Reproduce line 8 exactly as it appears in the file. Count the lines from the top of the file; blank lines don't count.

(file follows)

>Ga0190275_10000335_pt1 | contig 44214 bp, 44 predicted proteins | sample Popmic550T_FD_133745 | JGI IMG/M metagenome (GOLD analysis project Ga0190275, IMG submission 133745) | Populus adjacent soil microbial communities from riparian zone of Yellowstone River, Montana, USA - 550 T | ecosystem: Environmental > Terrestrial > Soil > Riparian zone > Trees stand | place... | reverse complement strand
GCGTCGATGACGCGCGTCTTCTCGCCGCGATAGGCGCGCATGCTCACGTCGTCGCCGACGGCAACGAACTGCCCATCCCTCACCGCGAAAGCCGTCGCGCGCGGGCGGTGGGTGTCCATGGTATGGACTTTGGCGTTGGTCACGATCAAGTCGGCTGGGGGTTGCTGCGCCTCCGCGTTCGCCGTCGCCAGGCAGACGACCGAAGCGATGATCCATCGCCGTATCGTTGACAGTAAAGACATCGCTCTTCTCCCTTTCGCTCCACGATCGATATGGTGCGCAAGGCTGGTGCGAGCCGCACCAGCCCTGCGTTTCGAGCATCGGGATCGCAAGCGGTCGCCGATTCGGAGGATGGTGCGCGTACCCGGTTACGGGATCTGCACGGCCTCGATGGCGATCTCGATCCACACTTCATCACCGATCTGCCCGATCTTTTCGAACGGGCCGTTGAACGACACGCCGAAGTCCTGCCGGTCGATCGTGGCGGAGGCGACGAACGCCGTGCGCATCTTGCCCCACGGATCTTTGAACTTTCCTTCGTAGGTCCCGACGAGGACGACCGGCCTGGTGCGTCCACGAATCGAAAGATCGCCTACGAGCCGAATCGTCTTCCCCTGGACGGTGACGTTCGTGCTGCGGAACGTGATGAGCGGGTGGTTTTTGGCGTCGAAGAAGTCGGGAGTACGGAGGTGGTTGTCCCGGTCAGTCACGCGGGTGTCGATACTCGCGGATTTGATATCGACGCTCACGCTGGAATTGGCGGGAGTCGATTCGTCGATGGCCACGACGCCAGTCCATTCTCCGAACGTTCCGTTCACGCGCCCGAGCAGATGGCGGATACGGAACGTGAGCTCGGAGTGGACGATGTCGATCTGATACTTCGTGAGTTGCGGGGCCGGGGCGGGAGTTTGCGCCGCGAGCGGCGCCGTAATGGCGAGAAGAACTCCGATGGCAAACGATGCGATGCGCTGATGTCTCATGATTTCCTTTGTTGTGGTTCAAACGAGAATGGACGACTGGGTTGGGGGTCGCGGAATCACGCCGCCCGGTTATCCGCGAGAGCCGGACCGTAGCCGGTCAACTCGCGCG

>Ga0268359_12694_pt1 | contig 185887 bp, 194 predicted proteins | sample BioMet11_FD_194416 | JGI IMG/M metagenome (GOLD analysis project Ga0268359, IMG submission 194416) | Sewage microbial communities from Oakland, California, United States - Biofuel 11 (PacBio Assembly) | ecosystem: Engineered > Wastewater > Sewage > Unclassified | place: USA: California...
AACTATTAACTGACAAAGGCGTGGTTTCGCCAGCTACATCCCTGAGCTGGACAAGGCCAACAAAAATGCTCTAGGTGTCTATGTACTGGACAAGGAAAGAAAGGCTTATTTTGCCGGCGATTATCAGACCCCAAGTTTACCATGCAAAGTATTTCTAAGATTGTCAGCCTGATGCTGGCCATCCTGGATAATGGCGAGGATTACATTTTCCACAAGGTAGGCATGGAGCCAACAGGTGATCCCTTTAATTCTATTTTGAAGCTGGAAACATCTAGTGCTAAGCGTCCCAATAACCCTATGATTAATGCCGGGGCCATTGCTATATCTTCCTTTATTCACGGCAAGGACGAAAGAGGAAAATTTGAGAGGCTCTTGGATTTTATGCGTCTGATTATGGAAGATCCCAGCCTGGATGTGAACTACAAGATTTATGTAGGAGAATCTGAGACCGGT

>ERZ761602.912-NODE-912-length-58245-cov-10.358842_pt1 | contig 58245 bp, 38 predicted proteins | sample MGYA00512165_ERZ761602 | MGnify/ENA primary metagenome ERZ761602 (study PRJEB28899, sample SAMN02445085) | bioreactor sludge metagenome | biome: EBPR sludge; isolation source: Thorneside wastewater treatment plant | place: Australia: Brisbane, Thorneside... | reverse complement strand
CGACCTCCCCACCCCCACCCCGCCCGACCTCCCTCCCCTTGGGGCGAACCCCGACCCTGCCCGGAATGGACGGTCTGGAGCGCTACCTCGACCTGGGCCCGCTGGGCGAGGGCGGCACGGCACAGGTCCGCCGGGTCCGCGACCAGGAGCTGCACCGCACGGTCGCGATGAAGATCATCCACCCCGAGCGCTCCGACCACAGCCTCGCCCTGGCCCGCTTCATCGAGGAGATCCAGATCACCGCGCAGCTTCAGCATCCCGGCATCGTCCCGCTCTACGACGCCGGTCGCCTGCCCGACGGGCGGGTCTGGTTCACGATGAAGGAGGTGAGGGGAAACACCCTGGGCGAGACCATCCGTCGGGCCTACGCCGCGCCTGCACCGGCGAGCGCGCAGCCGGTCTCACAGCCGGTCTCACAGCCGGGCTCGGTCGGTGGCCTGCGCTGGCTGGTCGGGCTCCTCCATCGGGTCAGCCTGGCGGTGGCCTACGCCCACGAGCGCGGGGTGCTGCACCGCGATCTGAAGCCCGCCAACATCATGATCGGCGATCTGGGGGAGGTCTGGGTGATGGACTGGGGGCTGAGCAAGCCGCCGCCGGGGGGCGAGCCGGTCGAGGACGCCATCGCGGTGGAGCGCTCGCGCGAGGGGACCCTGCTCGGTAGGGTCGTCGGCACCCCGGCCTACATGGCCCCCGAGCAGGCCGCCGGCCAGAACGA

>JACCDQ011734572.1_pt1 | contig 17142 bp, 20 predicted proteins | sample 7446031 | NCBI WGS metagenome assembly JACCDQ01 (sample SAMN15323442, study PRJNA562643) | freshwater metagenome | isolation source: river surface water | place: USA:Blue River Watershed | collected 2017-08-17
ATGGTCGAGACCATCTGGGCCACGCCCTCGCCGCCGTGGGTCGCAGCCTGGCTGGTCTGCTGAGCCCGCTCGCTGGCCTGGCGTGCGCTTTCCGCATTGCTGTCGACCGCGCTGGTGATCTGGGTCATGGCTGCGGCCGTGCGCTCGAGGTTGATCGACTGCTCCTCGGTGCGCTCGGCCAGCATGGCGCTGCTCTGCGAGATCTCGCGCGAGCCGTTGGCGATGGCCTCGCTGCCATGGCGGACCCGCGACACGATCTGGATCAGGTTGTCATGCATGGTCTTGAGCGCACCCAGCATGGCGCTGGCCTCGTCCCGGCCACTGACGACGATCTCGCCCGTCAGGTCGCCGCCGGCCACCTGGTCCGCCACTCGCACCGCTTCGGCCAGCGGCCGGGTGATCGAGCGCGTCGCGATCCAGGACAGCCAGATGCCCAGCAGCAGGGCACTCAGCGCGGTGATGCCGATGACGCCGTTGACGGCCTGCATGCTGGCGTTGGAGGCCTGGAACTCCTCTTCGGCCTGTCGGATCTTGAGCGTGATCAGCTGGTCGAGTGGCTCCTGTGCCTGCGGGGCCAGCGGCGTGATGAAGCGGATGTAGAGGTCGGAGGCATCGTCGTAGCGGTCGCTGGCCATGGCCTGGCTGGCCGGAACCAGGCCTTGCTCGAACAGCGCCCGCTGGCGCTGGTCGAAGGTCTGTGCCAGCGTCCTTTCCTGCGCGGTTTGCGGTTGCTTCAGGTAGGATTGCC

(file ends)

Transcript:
ATGGTCGAGACCATCTGGGCCACGCCCTCGCCGCCGTGGGTCGCAGCCTGGCTGGTCTGCTGAGCCCGCTCGCTGGCCTGGCGTGCGCTTTCCGCATTGCTGTCGACCGCGCTGGTGATCTGGGTCATGGCTGCGGCCGTGCGCTCGAGGTTGATCGACTGCTCCTCGGTGCGCTCGGCCAGCATGGCGCTGCTCTGCGAGATCTCGCGCGAGCCGTTGGCGATGGCCTCGCTGCCATGGCGGACCCGCGACACGATCTGGATCAGGTTGTCATGCATGGTCTTGAGCGCACCCAGCATGGCGCTGGCCTCGTCCCGGCCACTGACGACGATCTCGCCCGTCAGGTCGCCGCCGGCCACCTGGTCCGCCACTCGCACCGCTTCGGCCAGCGGCCGGGTGATCGAGCGCGTCGCGATCCAGGACAGCCAGATGCCCAGCAGCAGGGCACTCAGCGCGGTGATGCCGATGACGCCGTTGACGGCCTGCATGCTGGCGTTGGAGGCCTGGAACTCCTCTTCGGCCTGTCGGATCTTGAGCGTGATCAGCTGGTCGAGTGGCTCCTGTGCCTGCGGGGCCAGCGGCGTGATGAAGCGGATGTAGAGGTCGGAGGCATCGTCGTAGCGGTCGCTGGCCATGGCCTGGCTGGCCGGAACCAGGCCTTGCTCGAACAGCGCCCGCTGGCGCTGGTCGAAGGTCTGTGCCAGCGTCCTTTCCTGCGCGGTTTGCGGTTGCTTCAGGTAGGATTGCC